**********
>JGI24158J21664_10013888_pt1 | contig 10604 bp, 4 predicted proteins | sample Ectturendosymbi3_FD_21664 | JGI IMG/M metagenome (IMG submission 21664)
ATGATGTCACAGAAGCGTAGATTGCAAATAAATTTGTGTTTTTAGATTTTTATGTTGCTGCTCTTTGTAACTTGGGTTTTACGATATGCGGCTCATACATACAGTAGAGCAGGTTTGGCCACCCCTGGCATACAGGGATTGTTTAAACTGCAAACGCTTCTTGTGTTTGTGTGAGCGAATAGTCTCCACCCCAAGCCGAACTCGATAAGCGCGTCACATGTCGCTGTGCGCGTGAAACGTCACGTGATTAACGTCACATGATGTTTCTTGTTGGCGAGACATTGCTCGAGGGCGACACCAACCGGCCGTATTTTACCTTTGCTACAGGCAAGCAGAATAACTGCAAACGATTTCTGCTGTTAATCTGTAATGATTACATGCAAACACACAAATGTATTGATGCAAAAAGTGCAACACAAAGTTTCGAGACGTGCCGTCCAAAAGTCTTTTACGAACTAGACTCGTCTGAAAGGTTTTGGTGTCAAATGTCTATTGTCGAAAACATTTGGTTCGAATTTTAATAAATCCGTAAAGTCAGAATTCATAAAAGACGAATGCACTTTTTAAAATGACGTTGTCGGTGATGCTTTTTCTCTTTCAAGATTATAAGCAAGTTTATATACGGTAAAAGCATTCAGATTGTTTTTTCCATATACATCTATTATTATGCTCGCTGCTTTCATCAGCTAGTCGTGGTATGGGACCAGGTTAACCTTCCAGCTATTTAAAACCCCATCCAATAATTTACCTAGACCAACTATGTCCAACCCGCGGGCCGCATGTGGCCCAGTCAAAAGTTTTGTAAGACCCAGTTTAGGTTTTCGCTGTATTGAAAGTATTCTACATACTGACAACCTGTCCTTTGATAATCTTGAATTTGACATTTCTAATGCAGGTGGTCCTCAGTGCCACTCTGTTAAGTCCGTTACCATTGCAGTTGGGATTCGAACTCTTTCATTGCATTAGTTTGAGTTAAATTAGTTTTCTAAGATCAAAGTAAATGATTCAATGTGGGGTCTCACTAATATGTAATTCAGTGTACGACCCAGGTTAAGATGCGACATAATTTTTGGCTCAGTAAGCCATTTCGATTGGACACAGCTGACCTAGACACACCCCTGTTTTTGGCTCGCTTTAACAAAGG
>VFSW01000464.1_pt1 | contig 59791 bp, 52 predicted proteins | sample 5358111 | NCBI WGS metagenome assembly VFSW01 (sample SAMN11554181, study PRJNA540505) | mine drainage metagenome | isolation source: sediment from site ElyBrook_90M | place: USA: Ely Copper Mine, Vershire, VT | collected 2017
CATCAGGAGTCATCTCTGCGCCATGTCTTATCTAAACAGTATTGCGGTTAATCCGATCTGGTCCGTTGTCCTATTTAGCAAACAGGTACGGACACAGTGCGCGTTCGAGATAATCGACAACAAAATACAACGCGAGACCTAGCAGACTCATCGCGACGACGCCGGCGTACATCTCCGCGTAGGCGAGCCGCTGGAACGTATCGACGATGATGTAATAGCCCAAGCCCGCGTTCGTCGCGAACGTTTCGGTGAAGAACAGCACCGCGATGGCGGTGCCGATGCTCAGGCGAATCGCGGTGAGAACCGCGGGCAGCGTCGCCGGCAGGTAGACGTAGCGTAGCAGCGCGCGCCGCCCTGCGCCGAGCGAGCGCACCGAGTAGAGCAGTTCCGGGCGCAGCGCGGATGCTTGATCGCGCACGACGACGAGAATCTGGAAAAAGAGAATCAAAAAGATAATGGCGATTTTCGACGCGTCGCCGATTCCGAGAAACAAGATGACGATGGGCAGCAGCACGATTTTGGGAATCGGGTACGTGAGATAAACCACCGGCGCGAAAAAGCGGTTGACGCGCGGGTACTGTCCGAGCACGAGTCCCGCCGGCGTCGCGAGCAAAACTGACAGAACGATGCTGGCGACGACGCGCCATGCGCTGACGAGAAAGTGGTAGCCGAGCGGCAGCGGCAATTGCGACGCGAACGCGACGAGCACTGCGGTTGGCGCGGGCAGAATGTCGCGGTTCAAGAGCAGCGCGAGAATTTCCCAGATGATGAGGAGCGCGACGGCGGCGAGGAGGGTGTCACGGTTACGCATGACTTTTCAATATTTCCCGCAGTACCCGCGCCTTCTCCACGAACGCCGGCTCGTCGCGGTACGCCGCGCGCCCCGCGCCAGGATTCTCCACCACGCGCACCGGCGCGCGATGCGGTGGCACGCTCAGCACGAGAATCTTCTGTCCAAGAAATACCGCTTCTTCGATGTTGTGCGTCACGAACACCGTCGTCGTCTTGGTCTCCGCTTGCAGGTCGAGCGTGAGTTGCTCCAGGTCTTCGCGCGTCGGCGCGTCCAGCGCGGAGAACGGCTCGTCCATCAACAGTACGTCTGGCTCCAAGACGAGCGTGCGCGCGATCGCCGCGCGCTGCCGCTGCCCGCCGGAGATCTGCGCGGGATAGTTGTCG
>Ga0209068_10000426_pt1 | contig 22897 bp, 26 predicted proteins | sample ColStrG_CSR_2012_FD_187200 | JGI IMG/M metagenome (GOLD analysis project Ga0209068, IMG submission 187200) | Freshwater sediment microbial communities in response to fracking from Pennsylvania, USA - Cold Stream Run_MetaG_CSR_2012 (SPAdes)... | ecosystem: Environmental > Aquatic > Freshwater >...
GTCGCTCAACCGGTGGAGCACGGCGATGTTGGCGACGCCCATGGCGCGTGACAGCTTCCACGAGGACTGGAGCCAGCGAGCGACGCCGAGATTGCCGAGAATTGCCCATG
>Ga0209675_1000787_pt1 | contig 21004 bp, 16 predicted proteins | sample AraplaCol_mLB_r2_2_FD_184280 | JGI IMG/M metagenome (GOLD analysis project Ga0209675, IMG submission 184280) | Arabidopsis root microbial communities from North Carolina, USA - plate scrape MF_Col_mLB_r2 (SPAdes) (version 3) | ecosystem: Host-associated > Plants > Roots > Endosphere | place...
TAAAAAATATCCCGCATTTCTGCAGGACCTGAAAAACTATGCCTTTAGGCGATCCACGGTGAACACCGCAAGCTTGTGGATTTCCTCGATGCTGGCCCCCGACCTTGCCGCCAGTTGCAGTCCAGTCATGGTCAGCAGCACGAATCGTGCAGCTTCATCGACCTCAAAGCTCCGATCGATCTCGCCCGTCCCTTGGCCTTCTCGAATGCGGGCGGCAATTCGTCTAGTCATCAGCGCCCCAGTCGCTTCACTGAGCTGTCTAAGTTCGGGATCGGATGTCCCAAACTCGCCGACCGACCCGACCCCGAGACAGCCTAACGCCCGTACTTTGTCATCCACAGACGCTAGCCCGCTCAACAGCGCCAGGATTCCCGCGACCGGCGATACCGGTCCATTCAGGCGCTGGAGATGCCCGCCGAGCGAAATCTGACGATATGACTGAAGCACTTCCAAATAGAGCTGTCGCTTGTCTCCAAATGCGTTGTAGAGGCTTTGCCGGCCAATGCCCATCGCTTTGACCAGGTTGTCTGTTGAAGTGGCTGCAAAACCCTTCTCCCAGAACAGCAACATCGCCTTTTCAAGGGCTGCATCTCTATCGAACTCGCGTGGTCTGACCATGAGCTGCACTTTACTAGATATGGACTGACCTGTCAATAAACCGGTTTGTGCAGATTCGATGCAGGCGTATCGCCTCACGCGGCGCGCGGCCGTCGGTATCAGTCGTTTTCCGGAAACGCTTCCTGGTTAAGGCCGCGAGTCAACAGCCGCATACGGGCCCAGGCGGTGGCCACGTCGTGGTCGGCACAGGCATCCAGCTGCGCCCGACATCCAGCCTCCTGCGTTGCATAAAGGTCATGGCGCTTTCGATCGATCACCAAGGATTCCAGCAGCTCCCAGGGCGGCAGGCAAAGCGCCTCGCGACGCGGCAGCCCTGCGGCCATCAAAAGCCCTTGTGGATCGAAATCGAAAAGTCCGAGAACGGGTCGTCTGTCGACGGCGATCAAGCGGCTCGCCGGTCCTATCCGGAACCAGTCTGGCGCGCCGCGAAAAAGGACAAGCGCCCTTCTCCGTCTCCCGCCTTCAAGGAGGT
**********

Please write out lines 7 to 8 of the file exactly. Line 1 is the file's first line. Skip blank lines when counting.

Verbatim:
>Ga0209675_1000787_pt1 | contig 21004 bp, 16 predicted proteins | sample AraplaCol_mLB_r2_2_FD_184280 | JGI IMG/M metagenome (GOLD analysis project Ga0209675, IMG submission 184280) | Arabidopsis root microbial communities from North Carolina, USA - plate scrape MF_Col_mLB_r2 (SPAdes) (version 3) | ecosystem: Host-associated > Plants > Roots > Endosphere | place...
TAAAAAATATCCCGCATTTCTGCAGGACCTGAAAAACTATGCCTTTAGGCGATCCACGGTGAACACCGCAAGCTTGTGGATTTCCTCGATGCTGGCCCCCGACCTTGCCGCCAGTTGCAGTCCAGTCATGGTCAGCAGCACGAATCGTGCAGCTTCATCGACCTCAAAGCTCCGATCGATCTCGCCCGTCCCTTGGCCTTCTCGAATGCGGGCGGCAATTCGTCTAGTCATCAGCGCCCCAGTCGCTTCACTGAGCTGTCTAAGTTCGGGATCGGATGTCCCAAACTCGCCGACCGACCCGACCCCGAGACAGCCTAACGCCCGTACTTTGTCATCCACAGACGCTAGCCCGCTCAACAGCGCCAGGATTCCCGCGACCGGCGATACCGGTCCATTCAGGCGCTGGAGATGCCCGCCGAGCGAAATCTGACGATATGACTGAAGCACTTCCAAATAGAGCTGTCGCTTGTCTCCAAATGCGTTGTAGAGGCTTTGCCGGCCAATGCCCATCGCTTTGACCAGGTTGTCTGTTGAAGTGGCTGCAAAACCCTTCTCCCAGAACAGCAACATCGCCTTTTCAAGGGCTGCATCTCTATCGAACTCGCGTGGTCTGACCATGAGCTGCACTTTACTAGATATGGACTGACCTGTCAATAAACCGGTTTGTGCAGATTCGATGCAGGCGTATCGCCTCACGCGGCGCGCGGCCGTCGGTATCAGTCGTTTTCCGGAAACGCTTCCTGGTTAAGGCCGCGAGTCAACAGCCGCATACGGGCCCAGGCGGTGGCCACGTCGTGGTCGGCACAGGCATCCAGCTGCGCCCGACATCCAGCCTCCTGCGTTGCATAAAGGTCATGGCGCTTTCGATCGATCACCAAGGATTCCAGCAGCTCCCAGGGCGGCAGGCAAAGCGCCTCGCGACGCGGCAGCCCTGCGGCCATCAAAAGCCCTTGTGGATCGAAATCGAAAAGTCCGAGAACGGGTCGTCTGTCGACGGCGATCAAGCGGCTCGCCGGTCCTATCCGGAACCAGTCTGGCGCGCCGCGAAAAAGGACAAGCGCCCTTCTCCGTCTCCCGCCTTCAAGGAGGT